Opinion | Callout of callout culture is justified

By Julia Kreutzer, Senior Staff Columnist

Former President Barack Obama is fed up with callout culture.

In an interview with “Grown-ish” star Yara Shahidi at the Obama Foundation Summit in Chicago, Obama warned the “politically woke” generation of young people that this form of activism was ineffective and immoral.

“This idea of purity and you’re never compromised and you’re always politically woke and all that stuff, you should get over that quickly. The world is messy. There are ambiguities. People who do really good stuff have flaws,” Obama said. “I can sit and feel pretty good about myself because, man, you see how woke I was, I called you out. That’s not activism. That’s not bringing about change. If all you’re doing is casting stones, you’re probably not going to get that far.”

He’s right. Propelled by increased social media engagement, my generation in particular has seen the rise of callout culture, a trend of digitally confronting people whose actions are perceived as hateful, as a response to missteps and offenses by those with influence. While it’s important that we hold others accountable for wrongdoing, we must go beyond sending chastising tweets and work to help those individuals understand how their actions have painful effects on others. Calling someone out is an inactive form of activism that is fruitless and hypocritical.

From politicians to musicians to comedians, more and more influential people have been on the receiving end of the callout. Days after it was announced comedian Shane Gillis would join the “Saturday Night Live” cast, Twitter exploded with clips of Gillis using offensive language and racial slurs on podcasts. He was dropped from the cast list in September, just days after the original cast announcement. Presidential candidate Andrew Yang chimed in on Twitter, surprisingly coming to the defense of Shane.

“I think we have, as a society, become excessively punitive and vindictive concerning people’s statements and expressions we disagree with or find offensive. I don’t think people should be losing jobs unless it’s truly beyond the pale and egregious,” Yang said.

It’s not that Gillis was in the right. These comments were deeply disrespectful and further a deep and painful legacy of racism in our country. But “cancelling” a person based off of previous actions prevents a continued, honest dialogue and discounts the idea that humans are constantly evolving creatures. Rather than leading with pitchforks in all situations, we can instead work to encourage change when others hurt us.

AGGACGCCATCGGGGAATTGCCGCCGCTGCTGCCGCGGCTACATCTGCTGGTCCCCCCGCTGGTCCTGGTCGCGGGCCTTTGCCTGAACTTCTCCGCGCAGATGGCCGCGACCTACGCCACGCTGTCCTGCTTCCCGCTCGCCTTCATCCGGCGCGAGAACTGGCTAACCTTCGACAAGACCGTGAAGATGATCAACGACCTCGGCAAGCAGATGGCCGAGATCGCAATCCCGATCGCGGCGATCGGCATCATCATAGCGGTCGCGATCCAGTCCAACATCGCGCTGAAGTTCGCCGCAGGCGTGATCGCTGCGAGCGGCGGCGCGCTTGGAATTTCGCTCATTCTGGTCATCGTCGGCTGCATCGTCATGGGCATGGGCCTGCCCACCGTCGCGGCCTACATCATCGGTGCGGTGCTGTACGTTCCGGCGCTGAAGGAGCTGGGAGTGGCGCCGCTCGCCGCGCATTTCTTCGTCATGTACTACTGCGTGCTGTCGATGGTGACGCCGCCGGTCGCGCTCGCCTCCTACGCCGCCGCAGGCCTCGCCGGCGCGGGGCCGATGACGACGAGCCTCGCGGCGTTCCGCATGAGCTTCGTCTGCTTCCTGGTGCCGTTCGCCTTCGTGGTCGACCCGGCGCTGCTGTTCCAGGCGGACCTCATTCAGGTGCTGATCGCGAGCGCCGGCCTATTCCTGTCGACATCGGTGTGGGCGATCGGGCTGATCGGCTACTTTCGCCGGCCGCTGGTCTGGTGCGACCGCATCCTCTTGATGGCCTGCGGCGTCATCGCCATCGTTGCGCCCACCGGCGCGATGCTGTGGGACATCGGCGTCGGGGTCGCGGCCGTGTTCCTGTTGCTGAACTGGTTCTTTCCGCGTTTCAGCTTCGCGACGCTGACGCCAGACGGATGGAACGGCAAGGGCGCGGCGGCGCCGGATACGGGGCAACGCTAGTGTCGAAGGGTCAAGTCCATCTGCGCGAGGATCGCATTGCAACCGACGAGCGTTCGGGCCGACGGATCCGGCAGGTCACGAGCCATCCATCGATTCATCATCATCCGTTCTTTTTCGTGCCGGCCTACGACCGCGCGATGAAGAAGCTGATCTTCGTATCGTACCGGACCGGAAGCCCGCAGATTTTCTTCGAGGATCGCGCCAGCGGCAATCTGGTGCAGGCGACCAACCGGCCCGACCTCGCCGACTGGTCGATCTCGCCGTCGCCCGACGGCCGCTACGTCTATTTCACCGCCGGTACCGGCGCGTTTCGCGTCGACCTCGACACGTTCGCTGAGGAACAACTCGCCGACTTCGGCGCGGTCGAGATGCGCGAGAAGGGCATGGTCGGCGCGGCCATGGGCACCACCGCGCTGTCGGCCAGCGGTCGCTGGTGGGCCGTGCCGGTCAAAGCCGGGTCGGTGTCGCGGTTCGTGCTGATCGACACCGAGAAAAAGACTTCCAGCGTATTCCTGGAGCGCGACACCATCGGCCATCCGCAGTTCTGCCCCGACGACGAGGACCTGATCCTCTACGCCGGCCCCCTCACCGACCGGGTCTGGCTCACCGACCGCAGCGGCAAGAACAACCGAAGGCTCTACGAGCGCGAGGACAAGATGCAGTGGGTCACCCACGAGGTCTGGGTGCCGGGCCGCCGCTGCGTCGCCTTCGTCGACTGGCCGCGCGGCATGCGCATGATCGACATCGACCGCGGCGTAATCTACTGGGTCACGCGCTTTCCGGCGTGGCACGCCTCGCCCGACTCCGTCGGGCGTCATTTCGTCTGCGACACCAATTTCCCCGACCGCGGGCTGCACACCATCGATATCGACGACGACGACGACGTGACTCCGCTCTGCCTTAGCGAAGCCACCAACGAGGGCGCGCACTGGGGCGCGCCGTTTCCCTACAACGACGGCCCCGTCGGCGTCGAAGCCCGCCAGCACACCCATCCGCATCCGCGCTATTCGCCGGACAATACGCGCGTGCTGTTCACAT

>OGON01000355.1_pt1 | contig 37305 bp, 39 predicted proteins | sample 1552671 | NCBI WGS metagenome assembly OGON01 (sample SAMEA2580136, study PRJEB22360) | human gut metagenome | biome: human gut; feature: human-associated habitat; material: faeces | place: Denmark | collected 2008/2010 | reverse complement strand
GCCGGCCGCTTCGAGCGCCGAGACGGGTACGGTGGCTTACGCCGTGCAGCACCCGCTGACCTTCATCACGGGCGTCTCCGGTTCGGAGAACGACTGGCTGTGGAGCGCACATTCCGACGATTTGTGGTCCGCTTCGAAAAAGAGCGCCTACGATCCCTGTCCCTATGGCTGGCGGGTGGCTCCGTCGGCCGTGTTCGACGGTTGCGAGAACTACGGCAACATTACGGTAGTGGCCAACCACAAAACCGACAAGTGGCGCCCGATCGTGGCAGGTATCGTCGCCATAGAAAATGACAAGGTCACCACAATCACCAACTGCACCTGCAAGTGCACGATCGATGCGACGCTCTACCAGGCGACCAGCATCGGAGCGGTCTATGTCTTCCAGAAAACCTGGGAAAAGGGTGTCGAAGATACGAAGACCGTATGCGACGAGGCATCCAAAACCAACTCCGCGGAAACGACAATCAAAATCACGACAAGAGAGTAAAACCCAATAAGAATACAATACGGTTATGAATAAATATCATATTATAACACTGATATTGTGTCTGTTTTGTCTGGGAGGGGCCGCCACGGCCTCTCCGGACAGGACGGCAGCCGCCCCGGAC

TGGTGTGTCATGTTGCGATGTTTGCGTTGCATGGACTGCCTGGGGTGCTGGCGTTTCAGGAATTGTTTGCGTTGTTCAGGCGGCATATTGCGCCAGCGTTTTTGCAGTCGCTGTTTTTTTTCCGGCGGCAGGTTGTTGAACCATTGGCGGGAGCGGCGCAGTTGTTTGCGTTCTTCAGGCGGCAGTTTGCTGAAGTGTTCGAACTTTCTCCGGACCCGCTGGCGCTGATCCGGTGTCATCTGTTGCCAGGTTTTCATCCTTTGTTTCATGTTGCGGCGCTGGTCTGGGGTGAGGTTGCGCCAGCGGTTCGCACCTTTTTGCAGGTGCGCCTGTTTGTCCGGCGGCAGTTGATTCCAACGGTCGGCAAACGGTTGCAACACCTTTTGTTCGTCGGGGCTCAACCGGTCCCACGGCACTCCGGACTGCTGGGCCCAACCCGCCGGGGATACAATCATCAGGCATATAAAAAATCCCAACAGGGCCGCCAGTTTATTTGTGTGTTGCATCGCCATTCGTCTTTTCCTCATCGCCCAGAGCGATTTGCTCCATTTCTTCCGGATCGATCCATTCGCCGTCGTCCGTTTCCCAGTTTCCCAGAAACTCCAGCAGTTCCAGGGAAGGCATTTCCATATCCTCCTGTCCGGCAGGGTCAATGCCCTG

While callouts actually prompted SNL to take action in Gillis’ case, these angry tweets too often fail to result in tangible action or engage both parties in a respectful dialogue. Too often, outrage and advocacy morphs into virtual piles on, replacing a genuine desire to make change with threats and more insidious language.

Videos depicting a 12-year-old named Rayden, who has autism, being physically bullied by his classmates went viral in October. MMA fighters, NFL stars and other celebrities have teamed up to offer support for Rayden and more than $16,600 has been raised for the family on their GoFundMe page, demonstrating that good can come from publicising troubling events on social media.

Amidst the showing of support via the Twitter hashtag #standwithrayden, there were also calls for retaliation against the 12-year-old bullies. As more and more people became invested in Rayden’s story, the narrative flipped. It was no longer about lifting Rayden up, but violently tearing his bullies down. Holding people accountable for their behavior is instrumental for progress, but there is something inherently wrong about uninvolved adults inciting action against children. In taking to Twitter or Facebook in anger rather than having face-to-face conversations or working to actively combat hate, we are pumping the brakes on learning opportunities.

Callouts take chastising too far, while not pushing hard enough for actual reformation. It’s a juxtaposition that proves how badly this tactic misses the mark. While often well-intentioned, calling someone out online will simply not inspire them to change or incite action on a more macro level. It’s not that we don’t have to combat racism, sexism, homophobia, transphobia and other evils when we see them we just must go about it in a different manner. 

An effective alternative to calling someone out is calling them in. The “call in,” a term first coined by writer Ngọc Loan Trần in 2013, has become a comprehensive framework in engaging in tough but important conversations with those who have made hateful statements. Calling out strangers on Twitter simply doesn’t work, but having conversations with our peers, friends and loved ones when they engage in damaging behavior helps lay the framework for progress.

It begins with setting boundaries. If you feel personally triggered by someone’s actions or comments, you may not be the best person to engage with them. Give yourself time to process your emotions and formulate your thoughts in a less reactionary manner before approaching them.

It’s imperative these conversations center on a behavior, not a person. Replace phrases like “you are being racist” with “those words are deeply painful for people of color” or “you are being homophobic” with “using the word gay as a slur is extremly hurtful for many queer people.” It gives the person the benefit of the doubt, believing that they are good people who genuinely want to do better. Tell them that this comes from a place of love, and the understanding that they are allowed to make mistakes.

Obama was right to critique the ways we are holding others accountable. By making room for growth and understanding, we can actively work to lessen the effects and presence of hate.